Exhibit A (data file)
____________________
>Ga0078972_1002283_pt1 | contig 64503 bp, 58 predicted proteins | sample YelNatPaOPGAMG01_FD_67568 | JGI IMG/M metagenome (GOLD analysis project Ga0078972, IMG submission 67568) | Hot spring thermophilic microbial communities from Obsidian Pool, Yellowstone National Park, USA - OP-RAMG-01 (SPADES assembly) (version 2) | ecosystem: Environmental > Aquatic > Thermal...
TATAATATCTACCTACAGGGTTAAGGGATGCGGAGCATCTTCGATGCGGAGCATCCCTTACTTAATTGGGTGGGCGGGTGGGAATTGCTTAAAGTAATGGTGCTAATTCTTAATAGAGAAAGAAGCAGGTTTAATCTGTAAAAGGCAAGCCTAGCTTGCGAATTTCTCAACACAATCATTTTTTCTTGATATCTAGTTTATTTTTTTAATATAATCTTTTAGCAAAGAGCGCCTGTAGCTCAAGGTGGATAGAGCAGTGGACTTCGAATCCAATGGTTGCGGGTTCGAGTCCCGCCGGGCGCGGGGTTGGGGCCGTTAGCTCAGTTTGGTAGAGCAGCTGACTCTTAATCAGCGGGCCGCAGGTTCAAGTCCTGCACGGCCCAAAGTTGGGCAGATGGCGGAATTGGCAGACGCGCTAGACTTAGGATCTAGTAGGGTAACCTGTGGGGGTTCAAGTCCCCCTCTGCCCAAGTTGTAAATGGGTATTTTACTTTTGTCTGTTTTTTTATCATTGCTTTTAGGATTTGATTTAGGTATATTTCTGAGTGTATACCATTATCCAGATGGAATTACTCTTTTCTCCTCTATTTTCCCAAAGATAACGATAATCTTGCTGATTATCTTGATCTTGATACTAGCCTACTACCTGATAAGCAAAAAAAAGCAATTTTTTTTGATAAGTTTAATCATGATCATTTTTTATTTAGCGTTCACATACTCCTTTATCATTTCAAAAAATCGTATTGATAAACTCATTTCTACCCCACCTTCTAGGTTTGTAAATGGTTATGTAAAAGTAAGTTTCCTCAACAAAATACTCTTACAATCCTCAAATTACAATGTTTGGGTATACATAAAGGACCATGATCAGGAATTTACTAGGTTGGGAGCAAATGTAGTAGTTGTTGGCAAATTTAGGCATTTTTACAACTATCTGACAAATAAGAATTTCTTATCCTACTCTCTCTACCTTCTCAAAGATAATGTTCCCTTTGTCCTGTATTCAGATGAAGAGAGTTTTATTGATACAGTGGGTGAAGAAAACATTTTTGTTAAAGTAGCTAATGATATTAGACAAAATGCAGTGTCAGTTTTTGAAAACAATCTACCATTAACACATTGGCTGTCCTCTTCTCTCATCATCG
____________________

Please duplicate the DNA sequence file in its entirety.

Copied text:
>Ga0078972_1002283_pt1 | contig 64503 bp, 58 predicted proteins | sample YelNatPaOPGAMG01_FD_67568 | JGI IMG/M metagenome (GOLD analysis project Ga0078972, IMG submission 67568) | Hot spring thermophilic microbial communities from Obsidian Pool, Yellowstone National Park, USA - OP-RAMG-01 (SPADES assembly) (version 2) | ecosystem: Environmental > Aquatic > Thermal...
TATAATATCTACCTACAGGGTTAAGGGATGCGGAGCATCTTCGATGCGGAGCATCCCTTACTTAATTGGGTGGGCGGGTGGGAATTGCTTAAAGTAATGGTGCTAATTCTTAATAGAGAAAGAAGCAGGTTTAATCTGTAAAAGGCAAGCCTAGCTTGCGAATTTCTCAACACAATCATTTTTTCTTGATATCTAGTTTATTTTTTTAATATAATCTTTTAGCAAAGAGCGCCTGTAGCTCAAGGTGGATAGAGCAGTGGACTTCGAATCCAATGGTTGCGGGTTCGAGTCCCGCCGGGCGCGGGGTTGGGGCCGTTAGCTCAGTTTGGTAGAGCAGCTGACTCTTAATCAGCGGGCCGCAGGTTCAAGTCCTGCACGGCCCAAAGTTGGGCAGATGGCGGAATTGGCAGACGCGCTAGACTTAGGATCTAGTAGGGTAACCTGTGGGGGTTCAAGTCCCCCTCTGCCCAAGTTGTAAATGGGTATTTTACTTTTGTCTGTTTTTTTATCATTGCTTTTAGGATTTGATTTAGGTATATTTCTGAGTGTATACCATTATCCAGATGGAATTACTCTTTTCTCCTCTATTTTCCCAAAGATAACGATAATCTTGCTGATTATCTTGATCTTGATACTAGCCTACTACCTGATAAGCAAAAAAAAGCAATTTTTTTTGATAAGTTTAATCATGATCATTTTTTATTTAGCGTTCACATACTCCTTTATCATTTCAAAAAATCGTATTGATAAACTCATTTCTACCCCACCTTCTAGGTTTGTAAATGGTTATGTAAAAGTAAGTTTCCTCAACAAAATACTCTTACAATCCTCAAATTACAATGTTTGGGTATACATAAAGGACCATGATCAGGAATTTACTAGGTTGGGAGCAAATGTAGTAGTTGTTGGCAAATTTAGGCATTTTTACAACTATCTGACAAATAAGAATTTCTTATCCTACTCTCTCTACCTTCTCAAAGATAATGTTCCCTTTGTCCTGTATTCAGATGAAGAGAGTTTTATTGATACAGTGGGTGAAGAAAACATTTTTGTTAAAGTAGCTAATGATATTAGACAAAATGCAGTGTCAGTTTTTGAAAACAATCTACCATTAACACATTGGCTGTCCTCTTCTCTCATCATCG